The Hairdresser's Husband is a film which takes one man's potentially troublesome and disturbing fetish and turns it into one of the most remarkable and affecting love stories ever told. As an adolescent the smell of lotions, hairspray, rose-water, shampoo and Madame Schaeffer's pronounced body odour, along with glimpses of her partly exposed breasts, left Antoine in an intoxicated and near catatonic state. Taking his father's off-the-cuff advice - no dream is impossible: if you want something badly enough, you'll get it - quite literally, he dedicated his life to finding a hairdresser to marry. It was a seemingly long and fruitless search because Antoine is already quite elderly when he meets and marries Mathilde. No detail or explanation of Antoine's life and how he lived between his initial encounters with Madame Schaeffer and his eventual meeting with Mathilde is offered by the old man's flashbacks. It's as if he only fully exists when he is able to define himself as a man who is in love with a hairdresser.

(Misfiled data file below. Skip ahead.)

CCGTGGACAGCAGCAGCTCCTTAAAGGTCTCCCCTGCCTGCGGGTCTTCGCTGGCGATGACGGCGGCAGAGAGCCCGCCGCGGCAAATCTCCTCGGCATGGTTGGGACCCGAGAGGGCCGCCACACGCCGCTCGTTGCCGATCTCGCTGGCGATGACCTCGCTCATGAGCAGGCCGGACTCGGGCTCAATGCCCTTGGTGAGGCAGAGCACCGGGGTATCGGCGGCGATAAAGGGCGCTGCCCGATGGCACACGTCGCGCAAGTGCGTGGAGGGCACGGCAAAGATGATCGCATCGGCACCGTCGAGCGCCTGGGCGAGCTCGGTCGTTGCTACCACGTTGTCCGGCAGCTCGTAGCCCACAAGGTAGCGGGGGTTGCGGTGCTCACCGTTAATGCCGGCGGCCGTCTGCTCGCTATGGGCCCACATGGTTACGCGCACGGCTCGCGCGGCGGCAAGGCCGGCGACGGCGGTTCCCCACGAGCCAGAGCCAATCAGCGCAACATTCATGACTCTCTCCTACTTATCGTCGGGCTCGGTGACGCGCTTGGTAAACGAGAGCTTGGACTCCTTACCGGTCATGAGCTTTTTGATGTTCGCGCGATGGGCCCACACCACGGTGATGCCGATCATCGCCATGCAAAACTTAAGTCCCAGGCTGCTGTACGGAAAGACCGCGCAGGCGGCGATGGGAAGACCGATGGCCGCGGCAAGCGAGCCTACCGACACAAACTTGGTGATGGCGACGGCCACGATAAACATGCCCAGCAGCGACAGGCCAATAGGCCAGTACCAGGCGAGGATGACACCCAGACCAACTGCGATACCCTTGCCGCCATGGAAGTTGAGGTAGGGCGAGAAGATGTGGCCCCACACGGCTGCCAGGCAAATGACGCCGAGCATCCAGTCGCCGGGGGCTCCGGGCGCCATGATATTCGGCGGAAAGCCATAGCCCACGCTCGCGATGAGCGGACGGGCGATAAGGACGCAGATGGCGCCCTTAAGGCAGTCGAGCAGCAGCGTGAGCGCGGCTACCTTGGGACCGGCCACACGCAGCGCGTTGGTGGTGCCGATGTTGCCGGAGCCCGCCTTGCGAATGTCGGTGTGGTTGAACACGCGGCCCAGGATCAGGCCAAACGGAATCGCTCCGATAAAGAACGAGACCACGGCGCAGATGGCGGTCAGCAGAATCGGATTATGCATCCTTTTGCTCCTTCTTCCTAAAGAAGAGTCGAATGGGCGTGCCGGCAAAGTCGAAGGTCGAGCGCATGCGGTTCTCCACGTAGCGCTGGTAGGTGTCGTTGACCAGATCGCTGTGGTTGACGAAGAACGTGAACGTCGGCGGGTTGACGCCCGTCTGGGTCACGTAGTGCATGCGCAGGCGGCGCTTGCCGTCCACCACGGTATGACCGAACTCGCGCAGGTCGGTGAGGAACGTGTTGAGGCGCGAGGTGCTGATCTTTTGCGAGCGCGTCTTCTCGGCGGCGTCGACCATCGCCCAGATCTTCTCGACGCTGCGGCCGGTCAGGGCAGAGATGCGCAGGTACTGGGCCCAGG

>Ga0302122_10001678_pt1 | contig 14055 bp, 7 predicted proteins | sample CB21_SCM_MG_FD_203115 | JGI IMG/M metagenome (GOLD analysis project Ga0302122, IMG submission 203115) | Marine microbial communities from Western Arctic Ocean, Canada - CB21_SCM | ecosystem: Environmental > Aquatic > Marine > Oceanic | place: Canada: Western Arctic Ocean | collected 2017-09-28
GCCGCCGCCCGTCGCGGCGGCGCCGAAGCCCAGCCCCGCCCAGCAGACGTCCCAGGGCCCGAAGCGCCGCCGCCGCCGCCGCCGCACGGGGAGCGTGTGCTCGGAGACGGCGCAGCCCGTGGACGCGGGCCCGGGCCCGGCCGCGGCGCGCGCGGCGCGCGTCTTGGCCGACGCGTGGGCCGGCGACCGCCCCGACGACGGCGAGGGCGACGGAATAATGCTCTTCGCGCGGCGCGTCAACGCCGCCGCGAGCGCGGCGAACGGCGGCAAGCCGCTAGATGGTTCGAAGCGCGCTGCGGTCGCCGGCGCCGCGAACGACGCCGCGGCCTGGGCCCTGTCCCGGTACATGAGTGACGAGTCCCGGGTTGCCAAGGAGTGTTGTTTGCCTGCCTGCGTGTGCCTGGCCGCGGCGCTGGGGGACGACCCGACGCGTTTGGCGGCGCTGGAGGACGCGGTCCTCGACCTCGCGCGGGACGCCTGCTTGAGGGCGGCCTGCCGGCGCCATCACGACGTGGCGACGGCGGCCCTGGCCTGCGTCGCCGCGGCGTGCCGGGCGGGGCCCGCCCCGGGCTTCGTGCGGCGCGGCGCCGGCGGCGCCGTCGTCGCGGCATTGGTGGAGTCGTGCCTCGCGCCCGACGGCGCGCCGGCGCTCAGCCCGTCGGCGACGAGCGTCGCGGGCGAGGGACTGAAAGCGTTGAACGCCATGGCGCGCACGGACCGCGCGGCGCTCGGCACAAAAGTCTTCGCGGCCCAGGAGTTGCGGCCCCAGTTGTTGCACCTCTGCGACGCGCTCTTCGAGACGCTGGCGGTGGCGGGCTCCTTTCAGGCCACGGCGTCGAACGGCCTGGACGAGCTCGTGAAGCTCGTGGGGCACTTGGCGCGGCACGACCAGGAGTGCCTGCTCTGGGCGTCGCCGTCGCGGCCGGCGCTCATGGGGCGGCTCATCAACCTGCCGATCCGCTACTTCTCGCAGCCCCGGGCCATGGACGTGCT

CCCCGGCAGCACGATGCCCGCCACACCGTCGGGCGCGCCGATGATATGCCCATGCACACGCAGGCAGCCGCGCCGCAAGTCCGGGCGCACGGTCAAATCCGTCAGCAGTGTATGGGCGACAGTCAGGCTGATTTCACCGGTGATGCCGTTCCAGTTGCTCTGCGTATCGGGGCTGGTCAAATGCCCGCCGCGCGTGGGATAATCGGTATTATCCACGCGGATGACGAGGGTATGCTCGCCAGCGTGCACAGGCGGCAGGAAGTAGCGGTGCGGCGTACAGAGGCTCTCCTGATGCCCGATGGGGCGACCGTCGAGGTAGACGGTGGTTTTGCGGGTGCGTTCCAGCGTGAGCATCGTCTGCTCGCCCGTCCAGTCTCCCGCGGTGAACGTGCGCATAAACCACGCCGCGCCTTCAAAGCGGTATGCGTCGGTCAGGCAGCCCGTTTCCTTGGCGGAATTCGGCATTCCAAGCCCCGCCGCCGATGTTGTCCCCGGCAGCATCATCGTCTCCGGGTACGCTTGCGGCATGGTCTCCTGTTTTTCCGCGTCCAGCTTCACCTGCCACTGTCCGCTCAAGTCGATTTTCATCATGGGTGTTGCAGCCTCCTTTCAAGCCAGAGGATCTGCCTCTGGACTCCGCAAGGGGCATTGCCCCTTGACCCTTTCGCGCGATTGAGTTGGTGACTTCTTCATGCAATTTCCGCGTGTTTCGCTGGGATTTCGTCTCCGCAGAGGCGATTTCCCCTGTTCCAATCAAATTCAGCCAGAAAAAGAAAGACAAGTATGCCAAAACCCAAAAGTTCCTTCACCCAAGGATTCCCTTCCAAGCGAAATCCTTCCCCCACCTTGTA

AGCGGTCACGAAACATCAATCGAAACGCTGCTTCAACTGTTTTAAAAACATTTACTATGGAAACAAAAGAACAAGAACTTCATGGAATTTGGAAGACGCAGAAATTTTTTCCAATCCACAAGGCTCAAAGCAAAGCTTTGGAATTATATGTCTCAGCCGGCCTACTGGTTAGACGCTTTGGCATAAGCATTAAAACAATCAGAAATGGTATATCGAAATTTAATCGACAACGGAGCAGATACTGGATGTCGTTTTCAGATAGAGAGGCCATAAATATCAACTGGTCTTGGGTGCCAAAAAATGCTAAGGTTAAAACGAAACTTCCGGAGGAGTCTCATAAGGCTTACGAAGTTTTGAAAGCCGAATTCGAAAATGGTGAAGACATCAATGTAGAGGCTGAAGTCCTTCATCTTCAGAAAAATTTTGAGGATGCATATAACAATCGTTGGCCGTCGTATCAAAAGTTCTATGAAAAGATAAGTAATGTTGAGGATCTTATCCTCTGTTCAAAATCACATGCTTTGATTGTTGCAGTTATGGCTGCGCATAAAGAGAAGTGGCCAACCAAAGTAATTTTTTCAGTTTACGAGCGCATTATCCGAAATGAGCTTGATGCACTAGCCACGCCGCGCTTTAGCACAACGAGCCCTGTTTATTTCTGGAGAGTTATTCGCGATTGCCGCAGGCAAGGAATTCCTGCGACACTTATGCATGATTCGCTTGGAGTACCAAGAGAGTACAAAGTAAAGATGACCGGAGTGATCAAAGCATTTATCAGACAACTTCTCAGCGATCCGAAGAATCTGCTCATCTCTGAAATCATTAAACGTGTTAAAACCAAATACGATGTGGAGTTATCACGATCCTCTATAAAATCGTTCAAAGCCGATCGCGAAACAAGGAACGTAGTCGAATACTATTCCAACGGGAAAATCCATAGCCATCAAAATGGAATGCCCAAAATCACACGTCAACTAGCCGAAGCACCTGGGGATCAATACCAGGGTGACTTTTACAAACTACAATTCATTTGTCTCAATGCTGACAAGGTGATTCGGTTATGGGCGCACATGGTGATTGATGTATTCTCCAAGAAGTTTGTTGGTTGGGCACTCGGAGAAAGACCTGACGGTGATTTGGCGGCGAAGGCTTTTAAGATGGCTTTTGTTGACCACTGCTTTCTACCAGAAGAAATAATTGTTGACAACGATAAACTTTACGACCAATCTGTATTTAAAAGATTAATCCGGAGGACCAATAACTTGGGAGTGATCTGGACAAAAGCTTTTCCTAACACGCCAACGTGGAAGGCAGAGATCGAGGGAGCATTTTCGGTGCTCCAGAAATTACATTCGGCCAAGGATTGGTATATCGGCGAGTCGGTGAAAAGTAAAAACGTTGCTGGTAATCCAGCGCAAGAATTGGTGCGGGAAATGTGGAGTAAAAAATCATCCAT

Beautiful, tactful, charming and gracious, Mathilde delights every man she meets: she admits that she is no stranger to male attention but she confesses that she has never known the kind of love that she and Antoine share. Director Leconte's cinematic representation of their insular and intense love affair works very effectively, all long lingering stares in soft-ish focus and slow-ish motion and suchlike. His approach here doesn't offer anything particularly new but Michael Nyman's beautiful soundtrack score and the chemistry present between Jean Rochefort and Anna Galiena helps to give these sequences an emotional resonance all of their own. Much of the time Antoine is happy to simply sit in the salon and watch Mathilde work and she in turn seems to somehow draw strength and pleasure from the knowledge that she is the sole object of his intense gaze. Later on in the film things get a bit more explicit. With the camera taking on Antoine's obsessive point of view, we are treated to fetishistic angles of Mathilde's legs working her barber's chair's footpump mechanisms, her slightly open blouse, etc. In a sequence that is reminiscent of Jean-Luc Godard's more outlandish work, Antoine kneels and manually pleasures Mathilde from behind while she stands and shampoos an unsuspecting client: some of the sexual charge generated by the couple appears to travel to the client via Mathilde's fingertips, giving him a subconscious thrill.